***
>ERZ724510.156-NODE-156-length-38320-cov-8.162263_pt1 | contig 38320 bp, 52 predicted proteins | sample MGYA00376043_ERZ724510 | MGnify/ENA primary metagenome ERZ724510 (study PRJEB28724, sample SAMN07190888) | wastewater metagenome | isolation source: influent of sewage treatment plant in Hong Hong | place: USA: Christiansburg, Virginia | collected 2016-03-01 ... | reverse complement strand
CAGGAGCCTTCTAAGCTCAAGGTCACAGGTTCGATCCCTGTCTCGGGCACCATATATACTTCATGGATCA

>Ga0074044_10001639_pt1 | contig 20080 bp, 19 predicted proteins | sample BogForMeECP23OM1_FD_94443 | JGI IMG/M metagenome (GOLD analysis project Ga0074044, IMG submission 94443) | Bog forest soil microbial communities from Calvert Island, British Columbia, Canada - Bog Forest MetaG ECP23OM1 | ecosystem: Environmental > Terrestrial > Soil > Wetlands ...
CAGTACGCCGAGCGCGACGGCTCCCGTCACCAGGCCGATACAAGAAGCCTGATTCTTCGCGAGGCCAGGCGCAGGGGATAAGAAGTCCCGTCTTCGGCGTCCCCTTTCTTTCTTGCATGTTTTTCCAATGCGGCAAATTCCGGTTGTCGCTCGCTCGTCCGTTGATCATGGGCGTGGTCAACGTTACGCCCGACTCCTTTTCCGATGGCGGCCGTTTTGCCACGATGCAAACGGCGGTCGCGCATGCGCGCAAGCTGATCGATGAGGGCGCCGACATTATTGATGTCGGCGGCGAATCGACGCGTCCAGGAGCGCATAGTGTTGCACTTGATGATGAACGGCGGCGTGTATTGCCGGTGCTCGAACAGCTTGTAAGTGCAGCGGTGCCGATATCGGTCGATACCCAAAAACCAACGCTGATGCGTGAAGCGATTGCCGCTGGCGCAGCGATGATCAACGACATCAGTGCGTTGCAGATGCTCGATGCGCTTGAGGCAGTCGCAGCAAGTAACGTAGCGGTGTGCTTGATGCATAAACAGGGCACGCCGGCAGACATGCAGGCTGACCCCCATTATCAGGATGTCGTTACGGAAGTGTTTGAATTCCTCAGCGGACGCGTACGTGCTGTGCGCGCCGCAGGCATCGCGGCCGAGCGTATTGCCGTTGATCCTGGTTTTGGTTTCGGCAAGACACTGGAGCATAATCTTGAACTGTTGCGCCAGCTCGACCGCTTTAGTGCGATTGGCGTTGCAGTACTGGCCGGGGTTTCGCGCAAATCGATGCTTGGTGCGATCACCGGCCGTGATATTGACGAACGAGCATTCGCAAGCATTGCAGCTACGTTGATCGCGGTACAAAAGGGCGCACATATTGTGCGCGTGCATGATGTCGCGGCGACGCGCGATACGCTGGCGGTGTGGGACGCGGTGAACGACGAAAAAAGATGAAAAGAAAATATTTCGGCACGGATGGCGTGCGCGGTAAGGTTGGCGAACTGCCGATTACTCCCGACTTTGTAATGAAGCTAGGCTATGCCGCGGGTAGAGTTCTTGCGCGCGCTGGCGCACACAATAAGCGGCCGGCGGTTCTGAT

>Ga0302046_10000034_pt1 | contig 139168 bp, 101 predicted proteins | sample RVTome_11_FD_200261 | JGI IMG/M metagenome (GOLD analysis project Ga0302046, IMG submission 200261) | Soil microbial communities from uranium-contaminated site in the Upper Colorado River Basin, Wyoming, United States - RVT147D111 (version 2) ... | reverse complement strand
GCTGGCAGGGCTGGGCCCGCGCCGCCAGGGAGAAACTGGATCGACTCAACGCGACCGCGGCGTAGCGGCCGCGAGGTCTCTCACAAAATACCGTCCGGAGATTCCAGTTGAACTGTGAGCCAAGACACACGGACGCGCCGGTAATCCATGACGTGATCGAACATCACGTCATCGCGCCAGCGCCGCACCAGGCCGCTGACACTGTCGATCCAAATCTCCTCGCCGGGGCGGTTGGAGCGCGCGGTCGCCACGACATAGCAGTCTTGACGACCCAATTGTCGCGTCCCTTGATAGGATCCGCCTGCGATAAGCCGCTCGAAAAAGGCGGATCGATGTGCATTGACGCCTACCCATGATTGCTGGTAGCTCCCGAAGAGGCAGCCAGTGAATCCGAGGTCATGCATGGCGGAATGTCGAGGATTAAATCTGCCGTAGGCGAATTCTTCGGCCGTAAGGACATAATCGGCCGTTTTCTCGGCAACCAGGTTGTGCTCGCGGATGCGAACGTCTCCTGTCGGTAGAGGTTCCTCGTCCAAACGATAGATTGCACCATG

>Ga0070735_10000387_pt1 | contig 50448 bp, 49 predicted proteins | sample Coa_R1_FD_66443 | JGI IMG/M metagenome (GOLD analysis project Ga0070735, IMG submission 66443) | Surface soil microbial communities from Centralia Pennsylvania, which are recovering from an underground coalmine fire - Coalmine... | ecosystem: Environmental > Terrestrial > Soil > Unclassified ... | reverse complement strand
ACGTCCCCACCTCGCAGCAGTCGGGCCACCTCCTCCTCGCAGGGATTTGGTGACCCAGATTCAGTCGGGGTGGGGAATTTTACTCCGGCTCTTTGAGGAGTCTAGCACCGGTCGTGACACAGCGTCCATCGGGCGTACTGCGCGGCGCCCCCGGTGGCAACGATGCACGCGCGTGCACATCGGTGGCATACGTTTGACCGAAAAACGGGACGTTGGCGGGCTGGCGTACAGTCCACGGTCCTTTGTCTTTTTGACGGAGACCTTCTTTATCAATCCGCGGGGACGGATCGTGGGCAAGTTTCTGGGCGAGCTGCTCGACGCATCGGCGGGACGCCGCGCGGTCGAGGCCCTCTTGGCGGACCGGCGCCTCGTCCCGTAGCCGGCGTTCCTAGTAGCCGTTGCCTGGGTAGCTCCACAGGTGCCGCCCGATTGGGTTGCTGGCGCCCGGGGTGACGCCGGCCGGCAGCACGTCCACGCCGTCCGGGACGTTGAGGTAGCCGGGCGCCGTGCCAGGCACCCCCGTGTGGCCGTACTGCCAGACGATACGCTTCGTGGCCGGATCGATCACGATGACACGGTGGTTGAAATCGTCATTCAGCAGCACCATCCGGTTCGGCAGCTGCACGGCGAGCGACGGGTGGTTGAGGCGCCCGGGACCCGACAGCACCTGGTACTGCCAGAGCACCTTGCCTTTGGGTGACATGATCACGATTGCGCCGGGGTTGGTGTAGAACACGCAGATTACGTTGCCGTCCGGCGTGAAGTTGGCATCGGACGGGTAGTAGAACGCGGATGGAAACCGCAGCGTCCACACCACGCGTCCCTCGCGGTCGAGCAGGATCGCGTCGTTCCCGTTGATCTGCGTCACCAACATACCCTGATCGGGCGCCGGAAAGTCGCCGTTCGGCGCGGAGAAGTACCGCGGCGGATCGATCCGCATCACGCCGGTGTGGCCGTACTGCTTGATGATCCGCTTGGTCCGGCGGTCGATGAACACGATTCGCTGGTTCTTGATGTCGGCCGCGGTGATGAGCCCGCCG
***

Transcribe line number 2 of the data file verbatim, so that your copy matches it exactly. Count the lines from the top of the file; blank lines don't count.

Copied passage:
CAGGAGCCTTCTAAGCTCAAGGTCACAGGTTCGATCCCTGTCTCGGGCACCATATATACTTCATGGATCA